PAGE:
Jeffrey Immelt received $8.11 million in compensation for his final months running General Electric even as it stumbled through one of the most tumultuous stretches in its 126-year history.
The former chief executive officer and chairman received $2.86 million in salary during 2017, GE said in a regulatory filing Monday. Immelt, 62, who stepped down as the top executive in August and from the board two months later, also got $1.87 million in perks, mostly relocation benefits. The remaining $3.37 million reflected a change in the value of his pension and deferred compensation.
While GE had started to show signs of stress early last year, the company fell hard in the months after Immelt's exit. New CEO John Flannery slashed the dividend, replaced many top managers and announced deep cost cuts to help deal with cash-flow shortfalls and flagging demand for gas turbines, locomotives and other industrial equipment. GE was the worst performing stock in the Dow Jones Industrial Average in 2017, plunging 45 percent and losing $125 billion in market value.
GE's troubles have continued in 2018. The Boston-based company is under investigation by the Securities and Exchange Commission over its past accounting practices and has the biggest pension shortfall among major U.S. public companies.
"The last year has been a difficult one for GE's shareowners, and no one is more disappointed in our results than" the board, Jack Brennan, GE's lead director, said in the filing. Senior leaders, including the current and former CEOs, chief financial officer and general counsel, didn't receive a bonus in 2017 -- the first time that's happened in GE's history, he said.
Immelt, who led GE for 16 years, exited with benefits and deferred shares worth about $100 million, according to data compiled by Bloomberg. That included a pension of roughly $84 million and about $10 million in deferred compensation. He was recently named chairman of Athenahealth Inc.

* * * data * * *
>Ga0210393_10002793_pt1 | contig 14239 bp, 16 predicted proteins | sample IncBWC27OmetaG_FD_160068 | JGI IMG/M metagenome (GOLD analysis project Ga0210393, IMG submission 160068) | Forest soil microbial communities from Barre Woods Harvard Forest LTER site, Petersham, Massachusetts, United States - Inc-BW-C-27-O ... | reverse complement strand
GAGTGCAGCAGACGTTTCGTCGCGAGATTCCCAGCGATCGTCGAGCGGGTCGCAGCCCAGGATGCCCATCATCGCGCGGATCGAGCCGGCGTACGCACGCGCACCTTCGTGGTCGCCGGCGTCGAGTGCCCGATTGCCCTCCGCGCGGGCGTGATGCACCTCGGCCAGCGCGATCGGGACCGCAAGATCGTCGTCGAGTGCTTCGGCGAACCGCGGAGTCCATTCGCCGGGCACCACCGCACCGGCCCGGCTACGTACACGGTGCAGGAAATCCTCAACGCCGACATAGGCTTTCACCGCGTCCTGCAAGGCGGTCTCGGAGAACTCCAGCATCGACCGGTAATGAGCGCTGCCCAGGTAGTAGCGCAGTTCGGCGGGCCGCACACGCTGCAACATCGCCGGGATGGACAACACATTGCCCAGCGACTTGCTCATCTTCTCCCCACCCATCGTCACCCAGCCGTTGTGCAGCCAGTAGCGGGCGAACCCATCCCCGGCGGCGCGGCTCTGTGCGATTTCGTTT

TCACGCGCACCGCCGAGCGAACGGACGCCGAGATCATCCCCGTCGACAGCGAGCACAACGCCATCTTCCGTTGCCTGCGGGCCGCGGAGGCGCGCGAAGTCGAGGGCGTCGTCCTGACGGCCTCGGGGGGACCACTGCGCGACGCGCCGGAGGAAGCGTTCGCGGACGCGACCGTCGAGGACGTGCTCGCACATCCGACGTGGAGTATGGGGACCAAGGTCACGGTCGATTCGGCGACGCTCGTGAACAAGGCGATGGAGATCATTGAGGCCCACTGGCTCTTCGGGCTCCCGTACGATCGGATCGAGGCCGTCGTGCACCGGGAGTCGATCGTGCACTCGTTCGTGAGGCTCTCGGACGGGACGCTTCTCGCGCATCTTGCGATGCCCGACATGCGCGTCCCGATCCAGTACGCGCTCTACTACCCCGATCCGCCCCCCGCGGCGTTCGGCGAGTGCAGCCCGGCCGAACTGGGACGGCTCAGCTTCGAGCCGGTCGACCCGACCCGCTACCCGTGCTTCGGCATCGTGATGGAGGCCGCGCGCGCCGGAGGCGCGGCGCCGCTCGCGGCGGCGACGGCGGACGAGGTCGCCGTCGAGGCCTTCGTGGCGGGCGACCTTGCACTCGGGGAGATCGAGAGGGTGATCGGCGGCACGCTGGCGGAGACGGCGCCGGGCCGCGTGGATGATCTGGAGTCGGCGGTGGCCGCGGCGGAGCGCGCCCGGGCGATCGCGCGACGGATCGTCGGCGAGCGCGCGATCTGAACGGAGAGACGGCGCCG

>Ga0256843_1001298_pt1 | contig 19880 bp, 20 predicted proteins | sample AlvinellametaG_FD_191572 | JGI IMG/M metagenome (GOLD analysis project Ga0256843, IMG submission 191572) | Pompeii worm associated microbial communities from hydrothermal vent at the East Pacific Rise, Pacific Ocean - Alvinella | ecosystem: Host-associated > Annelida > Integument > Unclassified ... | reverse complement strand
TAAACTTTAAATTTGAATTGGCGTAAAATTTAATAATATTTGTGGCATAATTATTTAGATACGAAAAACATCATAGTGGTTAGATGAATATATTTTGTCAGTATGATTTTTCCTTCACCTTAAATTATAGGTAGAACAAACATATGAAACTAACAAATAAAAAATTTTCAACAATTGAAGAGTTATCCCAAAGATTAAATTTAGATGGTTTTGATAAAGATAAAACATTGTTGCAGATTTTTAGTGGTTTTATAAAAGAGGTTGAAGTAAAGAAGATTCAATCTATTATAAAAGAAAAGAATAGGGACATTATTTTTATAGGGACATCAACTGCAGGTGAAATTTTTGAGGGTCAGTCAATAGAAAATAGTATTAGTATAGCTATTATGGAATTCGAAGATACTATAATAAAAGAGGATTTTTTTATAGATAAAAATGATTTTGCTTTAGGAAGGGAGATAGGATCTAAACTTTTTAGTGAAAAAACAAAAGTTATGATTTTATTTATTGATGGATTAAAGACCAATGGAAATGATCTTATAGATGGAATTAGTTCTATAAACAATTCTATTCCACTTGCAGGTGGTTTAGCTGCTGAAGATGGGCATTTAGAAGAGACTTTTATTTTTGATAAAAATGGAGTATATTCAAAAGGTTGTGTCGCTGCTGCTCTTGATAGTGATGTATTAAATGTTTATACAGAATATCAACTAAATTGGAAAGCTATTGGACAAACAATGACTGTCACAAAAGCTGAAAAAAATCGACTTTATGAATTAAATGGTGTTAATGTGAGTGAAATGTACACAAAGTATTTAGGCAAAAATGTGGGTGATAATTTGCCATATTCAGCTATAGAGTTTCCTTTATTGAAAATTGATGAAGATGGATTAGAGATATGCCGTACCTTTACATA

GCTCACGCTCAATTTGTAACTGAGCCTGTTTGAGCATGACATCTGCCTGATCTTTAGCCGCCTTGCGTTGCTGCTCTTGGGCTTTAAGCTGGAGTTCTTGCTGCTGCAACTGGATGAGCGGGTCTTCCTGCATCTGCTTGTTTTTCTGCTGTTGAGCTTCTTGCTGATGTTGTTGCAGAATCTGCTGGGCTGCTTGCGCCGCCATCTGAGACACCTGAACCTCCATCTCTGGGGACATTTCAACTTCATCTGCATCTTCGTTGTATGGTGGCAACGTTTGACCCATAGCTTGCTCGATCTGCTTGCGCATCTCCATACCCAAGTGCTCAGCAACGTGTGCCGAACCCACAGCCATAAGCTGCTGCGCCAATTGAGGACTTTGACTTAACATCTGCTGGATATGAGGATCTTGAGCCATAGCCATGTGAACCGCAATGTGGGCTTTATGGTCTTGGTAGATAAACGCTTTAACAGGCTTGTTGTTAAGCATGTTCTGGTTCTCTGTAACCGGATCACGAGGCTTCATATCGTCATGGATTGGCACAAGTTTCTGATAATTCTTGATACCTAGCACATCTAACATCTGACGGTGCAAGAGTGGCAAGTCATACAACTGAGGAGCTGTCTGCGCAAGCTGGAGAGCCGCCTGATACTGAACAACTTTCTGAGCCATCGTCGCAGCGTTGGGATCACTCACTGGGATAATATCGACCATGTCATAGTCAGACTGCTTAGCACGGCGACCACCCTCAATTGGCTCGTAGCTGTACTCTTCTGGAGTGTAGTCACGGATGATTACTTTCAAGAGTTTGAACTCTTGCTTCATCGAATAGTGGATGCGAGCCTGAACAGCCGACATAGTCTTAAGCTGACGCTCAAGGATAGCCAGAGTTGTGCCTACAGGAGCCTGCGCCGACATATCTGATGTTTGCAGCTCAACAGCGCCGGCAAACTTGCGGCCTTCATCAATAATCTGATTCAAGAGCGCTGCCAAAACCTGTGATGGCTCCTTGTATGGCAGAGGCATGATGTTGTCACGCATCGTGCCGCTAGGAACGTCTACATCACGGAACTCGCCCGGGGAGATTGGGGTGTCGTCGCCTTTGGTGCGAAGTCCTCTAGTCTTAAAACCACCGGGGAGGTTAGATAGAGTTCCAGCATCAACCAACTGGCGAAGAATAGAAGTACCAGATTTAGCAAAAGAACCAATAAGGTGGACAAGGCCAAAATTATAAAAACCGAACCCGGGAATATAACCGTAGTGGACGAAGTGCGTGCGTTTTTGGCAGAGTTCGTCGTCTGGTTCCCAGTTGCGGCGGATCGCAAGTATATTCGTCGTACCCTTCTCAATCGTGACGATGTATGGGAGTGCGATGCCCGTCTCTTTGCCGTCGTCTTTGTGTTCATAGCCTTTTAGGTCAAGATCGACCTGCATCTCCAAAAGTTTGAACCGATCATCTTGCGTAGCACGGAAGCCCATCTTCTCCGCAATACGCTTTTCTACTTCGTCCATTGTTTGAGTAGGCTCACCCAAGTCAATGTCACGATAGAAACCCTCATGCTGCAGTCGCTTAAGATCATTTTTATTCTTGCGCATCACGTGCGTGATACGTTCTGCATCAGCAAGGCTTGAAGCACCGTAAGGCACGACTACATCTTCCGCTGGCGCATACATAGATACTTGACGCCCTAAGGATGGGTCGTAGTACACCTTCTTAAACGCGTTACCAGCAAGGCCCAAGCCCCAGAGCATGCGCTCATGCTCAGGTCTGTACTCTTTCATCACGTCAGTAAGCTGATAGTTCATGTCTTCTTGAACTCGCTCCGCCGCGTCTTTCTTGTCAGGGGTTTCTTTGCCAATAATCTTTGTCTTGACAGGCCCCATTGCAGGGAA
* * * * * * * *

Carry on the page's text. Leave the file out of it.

Flannery, 56, the former head of GE Healthcare who took over as CEO on Aug. 1, got $9 million for 2017, including $1.74 million in salary, stock options valued at $2.08 million and a $3.26 million adjustment to the value of his pension and deferred compensation.
His pay was 157 times higher than that of GE's median employee, which the company identified as a GE Healthcare worker in Germany who made $57,211. The disclosure is part of a broader federal rule change requiring public companies to reveal how CEO compensation stacks up against that of the company's employees.
The new CEO made changes to GE's executive-compensation programs to improve accountability and better align pay with investor priorities. In November, the company said it would scrap long-term cash bonuses for about 1,000 executives and replace part of top employees' cash compensation with equity.
What impact the bonus cutbacks will have on General Electric leaders who live and work in the Capital Region was unclear. Roughly 3,800 senior leaders globally receive bonuses from the company, which has more than 300,000 employees in more than 180 countries.
Individual employees' bonuses have been determined, but aside from the handful mentioned in Monday's proxy statement, they have not been disclosed.
The company also would not say how many of those senior leaders work at the roughly 4,000-employee Schenectady campus or the roughly 2,000-employee Niskayuna campus.
The proxy statement does indicate that 2017 bonuses were allocated from a single pool for the whole company; individual bonuses were based on the performance of that employee's business. That would be bad news for senior leaders of GE Power, which performed poorly in 2017.
The proxy statement indicates the bonus money available for 2018 will be broken into separate pools for each business, and the size of the pool will depend on the performance of that business.
GE is also overhauling its board, shrinking to 12 directors from as many as 18, while adding several new members such as former Danaher Corp. CEO Larry Culp. The company looked for candidates with "skill sets that were closely aligned to GE's future portfolio," said Brennan, who doesn't plan to seek re-election in 2019.
Former CFO Jeff Bornstein, who stepped down at the end of 2017, received $6.9 million, excluding $7.7 million of restricted stock units that were canceled. Former vice chairs Beth Comstock and John Rice, who also left the company in recent months, received $9.03 million and $7.88 million, respectively.